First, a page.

Authors: Julia Schumacher
Julia SchumacherAffiliation 1: Institute for Biochemistry and Biology, University of Potsdam, Potsdam, Germany
Affiliation 2: Department for Plant Cell and Molecular Biology, Institute for Biology, Humboldt-Universität zu Berlin, Berlin, Germany
Bio-protocol author page: a4201
Kerstin Kaufmann
Kerstin KaufmannAffiliation: Department for Plant Cell and Molecular Biology, Institute for Biology, Humboldt-Universität zu Berlin, Berlin, Germany
Bio-protocol author page: a4202
 and Wenhao Yan
Wenhao YanAffiliation 1: Institute for Biochemistry and Biology, University of Potsdam, Potsdam, Germany
Affiliation 2: Department for Plant Cell and Molecular Biology, Institute for Biology, Humboldt-Universität zu Berlin, Berlin, Germany
For correspondence: yanwen@uni-potsdam.de
Bio-protocol author page: a4203
date: 3/5/2017, 230 views, 0 Q&A
DOI: https://doi.org/10.21769/BioProtoc.2166.

[Abstract] Since the discovery of the CRISPR (clustered regularly interspaced short palindromic repeats)-associated protein (Cas) as an efficient tool for genome editing in plants (Li et al., 2013; Shan et al., 2013; Nekrasov et al., 2013), a large variety of applications, such as gene knock-out, knock-in or transcriptional regulation, has been published. So ...
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[Bio101] Plasmid DNA Extraction from E. coli Using Alkaline Lysis Method

Author: Fanglian He
Fanglian HeAffiliation: Department of Biology, University of Pennsylvania, Philadelphia, USA
For correspondence: fanglian09@gmail.com
Bio-protocol author page: a9
date: 2/5/2011, 85875 views, 31 Q&A
DOI: https://doi.org/10.21769/BioProtoc.30.

[Abstract] This is a quick and efficient way to extract E. coli plasmid DNA without using commercial kits....

[Bio101] E. coli Genomic DNA Extraction Updates
The author made some updates (highlighted in blue) to the protocol on 09/12/2016.

Author: Fanglian He
Fanglian HeAffiliation: Department of Biology, University of Pennsylvania, Philadelphia, USA
Bio-protocol author page: a9
date: 7/20/2011, 78982 views, 46 Q&A
DOI: https://doi.org/10.21769/BioProtoc.97.

[Abstract] This protocol uses phenol/chloroform method to purify genomic DNA without using commercial kits....

[Bio101] DNA Molecular Weight Calculation

Author: Fanglian He date: 3/20/2011, 34760 views, 7 Q&A
DOI: https://doi.org/10.21769/BioProtoc.46.

[Abstract] This method is to roughly estimate DNA molecular weight. One of its applications is to calculate the ratio of vector to insert in a ligation reaction (please see Standard DNA Cloning protocol).
Anhydrous molecular weight of each nucleotide is (see reference 1):
A= 313.21
T= 304.2
C= 289.18
G=329.21
For rough ...





[Bio101] Infiltration of Nicotiana benthamiana Protocol for Transient Expression via Agrobacterium

Author: Xiyan Li
Xiyan LiAffiliation: Department of Genetics, Stanford University, Stanford, USA
For correspondence: lixiyan@stanford.edu
Bio-protocol author page: a13
date: 7/20/2011, 30896 views, 0 Q&A
DOI: https://doi.org/10.21769/BioProtoc.95.

[Abstract] Transient expression in tobacco plant (Nicotiana benthamiana) is used to determine the subcellular location of a protein of interest when tagged with a reporter such as green fluorescent protein (GFP), or to mass produce proteins without making transgenic plants. The root tumor bacteria, Agrobacteria, ...

[Bio101] Calcium Phosphate Transfection of Eukaryotic Cells

Author: Yanling Chen
Yanling ChenAffiliation: Department of Immunology, The Scripps Research Institute, La Jolla, USA
For correspondence: ylchen@scripps.edu
Bio-protocol author page: a27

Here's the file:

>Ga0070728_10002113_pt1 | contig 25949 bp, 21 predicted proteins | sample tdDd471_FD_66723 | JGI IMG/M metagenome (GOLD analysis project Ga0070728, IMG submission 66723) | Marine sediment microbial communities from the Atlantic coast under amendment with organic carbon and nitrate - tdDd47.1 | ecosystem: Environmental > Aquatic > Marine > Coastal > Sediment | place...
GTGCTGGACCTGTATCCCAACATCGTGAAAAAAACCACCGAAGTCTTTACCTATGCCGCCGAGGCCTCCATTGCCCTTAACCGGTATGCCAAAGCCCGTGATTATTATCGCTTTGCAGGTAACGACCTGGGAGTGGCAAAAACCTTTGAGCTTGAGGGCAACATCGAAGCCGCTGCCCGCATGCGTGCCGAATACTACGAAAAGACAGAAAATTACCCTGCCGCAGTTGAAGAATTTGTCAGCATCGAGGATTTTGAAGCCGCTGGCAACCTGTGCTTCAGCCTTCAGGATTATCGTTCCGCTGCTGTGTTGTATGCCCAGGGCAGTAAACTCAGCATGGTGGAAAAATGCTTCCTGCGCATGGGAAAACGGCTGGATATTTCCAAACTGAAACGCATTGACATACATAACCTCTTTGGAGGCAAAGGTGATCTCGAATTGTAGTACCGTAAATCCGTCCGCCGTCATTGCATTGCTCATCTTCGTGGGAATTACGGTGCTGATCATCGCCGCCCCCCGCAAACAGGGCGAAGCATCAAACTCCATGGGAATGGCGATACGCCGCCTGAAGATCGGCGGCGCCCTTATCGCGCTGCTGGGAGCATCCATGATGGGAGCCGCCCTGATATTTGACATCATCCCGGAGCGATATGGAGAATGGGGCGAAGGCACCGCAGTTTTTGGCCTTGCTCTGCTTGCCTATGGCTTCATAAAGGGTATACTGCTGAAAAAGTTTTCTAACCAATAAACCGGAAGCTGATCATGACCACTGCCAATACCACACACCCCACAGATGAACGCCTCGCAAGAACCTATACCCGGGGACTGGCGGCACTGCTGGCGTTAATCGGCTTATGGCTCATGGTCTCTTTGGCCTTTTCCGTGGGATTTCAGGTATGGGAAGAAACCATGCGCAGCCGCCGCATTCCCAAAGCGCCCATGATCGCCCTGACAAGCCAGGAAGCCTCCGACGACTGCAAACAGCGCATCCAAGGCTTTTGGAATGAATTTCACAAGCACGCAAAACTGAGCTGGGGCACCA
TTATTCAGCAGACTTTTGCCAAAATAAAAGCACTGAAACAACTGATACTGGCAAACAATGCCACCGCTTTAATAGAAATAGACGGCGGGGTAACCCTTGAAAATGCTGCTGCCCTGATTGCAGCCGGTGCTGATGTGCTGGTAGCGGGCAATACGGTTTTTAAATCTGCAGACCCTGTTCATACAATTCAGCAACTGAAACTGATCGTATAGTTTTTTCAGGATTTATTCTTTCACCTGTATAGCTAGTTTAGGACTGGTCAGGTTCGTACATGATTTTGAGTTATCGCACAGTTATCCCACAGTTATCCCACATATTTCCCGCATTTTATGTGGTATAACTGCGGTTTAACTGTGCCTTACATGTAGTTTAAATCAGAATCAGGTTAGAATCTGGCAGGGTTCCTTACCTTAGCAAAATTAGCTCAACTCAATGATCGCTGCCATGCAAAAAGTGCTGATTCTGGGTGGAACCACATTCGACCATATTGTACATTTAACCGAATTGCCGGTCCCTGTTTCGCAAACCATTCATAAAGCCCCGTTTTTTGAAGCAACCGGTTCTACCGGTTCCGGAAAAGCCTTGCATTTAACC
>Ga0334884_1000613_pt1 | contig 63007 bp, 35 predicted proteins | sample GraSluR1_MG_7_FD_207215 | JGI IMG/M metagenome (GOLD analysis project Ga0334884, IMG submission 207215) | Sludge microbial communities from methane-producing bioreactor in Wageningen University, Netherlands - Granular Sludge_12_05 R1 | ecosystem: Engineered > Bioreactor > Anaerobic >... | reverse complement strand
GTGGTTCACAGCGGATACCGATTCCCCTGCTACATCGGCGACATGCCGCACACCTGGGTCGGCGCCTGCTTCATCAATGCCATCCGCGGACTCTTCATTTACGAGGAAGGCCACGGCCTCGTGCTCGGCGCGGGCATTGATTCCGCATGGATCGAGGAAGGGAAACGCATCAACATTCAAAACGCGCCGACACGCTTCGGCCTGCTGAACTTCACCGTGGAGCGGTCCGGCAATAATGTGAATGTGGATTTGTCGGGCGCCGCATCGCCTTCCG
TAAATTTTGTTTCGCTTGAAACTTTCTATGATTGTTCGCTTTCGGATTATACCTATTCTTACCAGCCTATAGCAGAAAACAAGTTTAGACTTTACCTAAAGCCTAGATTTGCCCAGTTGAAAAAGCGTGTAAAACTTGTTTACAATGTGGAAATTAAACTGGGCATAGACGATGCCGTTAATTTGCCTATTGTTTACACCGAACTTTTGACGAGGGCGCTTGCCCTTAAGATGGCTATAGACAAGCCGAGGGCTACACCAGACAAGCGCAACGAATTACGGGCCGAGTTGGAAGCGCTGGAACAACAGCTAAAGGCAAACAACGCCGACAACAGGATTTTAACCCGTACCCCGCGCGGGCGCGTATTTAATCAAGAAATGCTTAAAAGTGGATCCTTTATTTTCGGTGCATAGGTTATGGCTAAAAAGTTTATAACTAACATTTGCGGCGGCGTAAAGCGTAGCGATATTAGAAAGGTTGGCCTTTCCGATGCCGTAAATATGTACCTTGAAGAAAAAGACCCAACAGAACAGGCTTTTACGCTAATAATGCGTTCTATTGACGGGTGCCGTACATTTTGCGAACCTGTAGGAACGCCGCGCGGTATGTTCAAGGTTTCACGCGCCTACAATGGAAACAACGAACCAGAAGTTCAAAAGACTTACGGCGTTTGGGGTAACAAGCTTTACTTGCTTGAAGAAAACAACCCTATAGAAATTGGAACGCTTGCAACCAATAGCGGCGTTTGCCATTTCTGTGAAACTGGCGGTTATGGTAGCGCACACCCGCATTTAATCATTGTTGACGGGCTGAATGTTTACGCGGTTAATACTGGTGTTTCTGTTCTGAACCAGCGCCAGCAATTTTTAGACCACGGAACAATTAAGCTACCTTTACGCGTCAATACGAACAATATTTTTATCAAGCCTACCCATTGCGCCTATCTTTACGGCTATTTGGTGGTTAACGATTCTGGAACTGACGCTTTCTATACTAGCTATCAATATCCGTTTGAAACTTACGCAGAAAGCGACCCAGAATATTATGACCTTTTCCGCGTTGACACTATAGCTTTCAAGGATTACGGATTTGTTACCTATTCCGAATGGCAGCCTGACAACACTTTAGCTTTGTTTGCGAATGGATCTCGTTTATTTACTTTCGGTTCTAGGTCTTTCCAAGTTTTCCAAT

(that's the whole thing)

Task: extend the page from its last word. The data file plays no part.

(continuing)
date: 2/5/2012, 27173 views, 2 Q&A
DOI: https://doi.org/10.21769/BioProtoc.86.

[Abstract] Transfection of DNA into cells is an indispensible protocol in molecular biology. While plenty of lipid-based transfection reagents are commercially available nowadays, a quick, simple, efficient and inexpensive method is to transfect eukaryotic cells via calcium phosphate co-precipitation with DNA ...

C2C12 Myoblasts

Author: Lili Jing
Lili JingAffiliation: Department of Cell and Molecular Biology, University of Pennsylvania, Philadelphia, USA
For correspondence: lilijingcn@gmail.com
Bio-protocol author page: a38
date: 5/20/2012, 26867 views, 11 Q&A
DOI: https://doi.org/10.21769/BioProtoc.172.

[Abstract] C2C12 myoblasts are commonly used in biomedical laboratories as an in vitro system to study muscle development and differentiation. This protocol explains the basic procedures of culture, transfection and differentiation of C2C12 myoblast cells....

[Bio101] A General EMSA (Gel-shift) Protocol

Author: Ran Chen
Ran ChenAffiliation: Department of Genetics, Stanford University, Stanford, USA
For correspondence: rcchen@jfkbio.com
Bio-protocol author page: a34
date: 2/5/2011, 24031 views, 3 Q&A
DOI: https://doi.org/10.21769/BioProtoc.24.

[Abstract] An electrophoretic mobility shift assay (EMSA), also referred to as mobility shift electrophoresis, a gel shift assay, gel mobility shift assay, band shift assay, or gel retardation assay, is a common technique used to study protein-DNA or protein-RNA interactions. The control lane (the DNA/RNA probe ...

[Bio101] Standard DNA Cloning

Author: Fanglian He date: 4/5/2011, 23956 views, 4 Q&A
DOI: https://doi.org/10.21769/BioProtoc.52.

[Abstract] This protocol describes general cloning steps from preparation of both vector and insert DNA to the ligation reaction....

[Bio101] Lentivirus Production

Author: Nabila Aboulaich date: 3/5/2011, 22841 views, 6 Q&A
DOI: https://doi.org/10.21769/BioProtoc.39.

[Abstract] Lentivirus is a common tool used to introduce a gene into mammalian or other animal cells.This protocol is to produce lentivirus stocks from hairpin-pLKO.1 plasmid....

In vitro Protein Kinase Assay

Author: Yuehua Wei
Yuehua WeiAffiliation: Department of Pharmacology, Cancer Institute of New Jersey, UMDNJ Robert Wood Johnson Medical School, Piscataway, USA
For correspondence: weiyh.sjtu.edu@gmail.com
Bio-protocol author page: a49
date: 6/5/2012, 21457 views, 0 Q&A
DOI: https://doi.org/10.21769/BioProtoc.212.

[Abstract] This protocol will describe experimental procedures for an in vitro kinase assay of the yeast protein kinase Sch9. This protocol can be tailored to detect kinase activity of other yeast protein kinase....